Can I absolutely know he agreed to no scotch in the house? I honestly can’t remember what he said. Could it be his whole demeanor was saying no, even as he agreed? And technically speaking, the bottle of scotch was in the garage, not in the house. No, that seems really lame. I still believe he lied to me.
My answer: Yes.
There have been times during sessions where I’ve answered “no” believing that was the more enlightened answer. I tricked myself by looking at it in general terms. Can I really know anything with absolute certainty? Better for me to stick with this specific situation. Trying to talk myself into a “no” when it feels like it’s a “yes”, doesn’t do me any good. As they say… it’s the truth that will set you free.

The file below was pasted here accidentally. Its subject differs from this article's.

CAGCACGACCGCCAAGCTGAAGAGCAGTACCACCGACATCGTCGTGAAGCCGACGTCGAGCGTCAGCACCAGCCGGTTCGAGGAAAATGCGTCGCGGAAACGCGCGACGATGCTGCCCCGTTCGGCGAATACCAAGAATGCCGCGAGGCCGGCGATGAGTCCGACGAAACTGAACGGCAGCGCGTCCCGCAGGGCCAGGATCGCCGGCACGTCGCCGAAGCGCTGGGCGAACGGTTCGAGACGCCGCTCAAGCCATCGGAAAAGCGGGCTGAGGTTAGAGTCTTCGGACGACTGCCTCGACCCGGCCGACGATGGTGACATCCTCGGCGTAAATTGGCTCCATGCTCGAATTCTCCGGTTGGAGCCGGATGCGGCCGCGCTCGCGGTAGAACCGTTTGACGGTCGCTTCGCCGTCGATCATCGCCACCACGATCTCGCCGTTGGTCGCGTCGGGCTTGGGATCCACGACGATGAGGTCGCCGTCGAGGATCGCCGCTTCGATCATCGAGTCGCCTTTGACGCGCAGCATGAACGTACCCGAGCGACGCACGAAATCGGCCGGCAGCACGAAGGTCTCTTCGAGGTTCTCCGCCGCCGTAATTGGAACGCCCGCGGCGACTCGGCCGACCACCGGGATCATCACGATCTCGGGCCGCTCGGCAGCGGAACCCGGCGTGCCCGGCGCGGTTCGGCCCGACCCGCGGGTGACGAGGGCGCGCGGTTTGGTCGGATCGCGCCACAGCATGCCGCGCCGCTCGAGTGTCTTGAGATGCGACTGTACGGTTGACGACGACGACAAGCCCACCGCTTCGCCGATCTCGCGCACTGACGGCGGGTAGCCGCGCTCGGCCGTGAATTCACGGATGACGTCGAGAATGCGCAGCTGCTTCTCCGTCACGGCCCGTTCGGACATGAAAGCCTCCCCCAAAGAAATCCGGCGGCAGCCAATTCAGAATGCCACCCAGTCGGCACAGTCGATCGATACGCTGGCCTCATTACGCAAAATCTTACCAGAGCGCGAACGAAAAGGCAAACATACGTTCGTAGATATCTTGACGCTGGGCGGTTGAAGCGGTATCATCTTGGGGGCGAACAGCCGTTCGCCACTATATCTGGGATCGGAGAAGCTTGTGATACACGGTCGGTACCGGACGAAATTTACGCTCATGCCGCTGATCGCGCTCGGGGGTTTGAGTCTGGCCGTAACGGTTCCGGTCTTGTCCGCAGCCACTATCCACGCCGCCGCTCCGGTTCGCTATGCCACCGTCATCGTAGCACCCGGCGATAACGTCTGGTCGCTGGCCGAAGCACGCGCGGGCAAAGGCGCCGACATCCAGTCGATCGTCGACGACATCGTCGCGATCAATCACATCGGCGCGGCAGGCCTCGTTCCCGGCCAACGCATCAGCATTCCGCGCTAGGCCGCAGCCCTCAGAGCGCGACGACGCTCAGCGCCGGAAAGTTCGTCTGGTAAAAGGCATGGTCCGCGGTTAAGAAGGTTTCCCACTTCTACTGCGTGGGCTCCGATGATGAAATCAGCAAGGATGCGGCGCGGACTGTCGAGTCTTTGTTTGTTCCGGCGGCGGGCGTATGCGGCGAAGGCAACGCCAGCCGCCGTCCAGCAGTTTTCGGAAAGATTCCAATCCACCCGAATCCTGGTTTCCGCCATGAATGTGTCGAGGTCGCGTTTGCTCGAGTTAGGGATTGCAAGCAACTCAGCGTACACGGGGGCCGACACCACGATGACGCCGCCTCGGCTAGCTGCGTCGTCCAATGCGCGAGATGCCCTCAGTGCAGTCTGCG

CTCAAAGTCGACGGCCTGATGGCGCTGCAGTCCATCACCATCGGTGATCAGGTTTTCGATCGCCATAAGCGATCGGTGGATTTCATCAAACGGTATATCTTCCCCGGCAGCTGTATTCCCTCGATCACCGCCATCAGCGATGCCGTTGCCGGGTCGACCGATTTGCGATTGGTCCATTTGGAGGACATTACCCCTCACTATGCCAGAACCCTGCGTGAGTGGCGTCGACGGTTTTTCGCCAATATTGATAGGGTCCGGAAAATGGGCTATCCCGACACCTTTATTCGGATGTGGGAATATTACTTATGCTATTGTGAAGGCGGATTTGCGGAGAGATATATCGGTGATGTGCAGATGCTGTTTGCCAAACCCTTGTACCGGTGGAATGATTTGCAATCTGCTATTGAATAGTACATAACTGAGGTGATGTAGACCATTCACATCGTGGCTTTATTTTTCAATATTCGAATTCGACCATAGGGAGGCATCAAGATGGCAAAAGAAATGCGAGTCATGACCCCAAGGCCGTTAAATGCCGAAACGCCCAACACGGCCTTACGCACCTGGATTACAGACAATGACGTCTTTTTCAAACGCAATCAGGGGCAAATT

The Consequences of Having the Belief
3. How do you react, what happens, when you believe the thought “he lied to me”?
Like a slow motion movie, I go back in time and notice the various ways I reacted. What’s the fallout for believing this thought? I want to understand how this interpretation of reality is affecting my life.
Emotions: The moment my eyes land on the scotch, there’s a big whoosh of insane anger. I want to scream, but don’t. I want to throw the glass against a wall, but don’t. All my pain is funneled into rage against him in that moment. The whole night becomes a battle between feeling so angry, and trying not to be. I have to hold myself together.
Body: I feel electrified. Hot, intense energy is coursing through my body. My muscles are wound up like an overturned clock.
Images: I see images of him in the garage, stumbling around, hiding the bottle somewhere. (I can’t see through walls, but the images are so vivid, my mind believes its viewing reality.)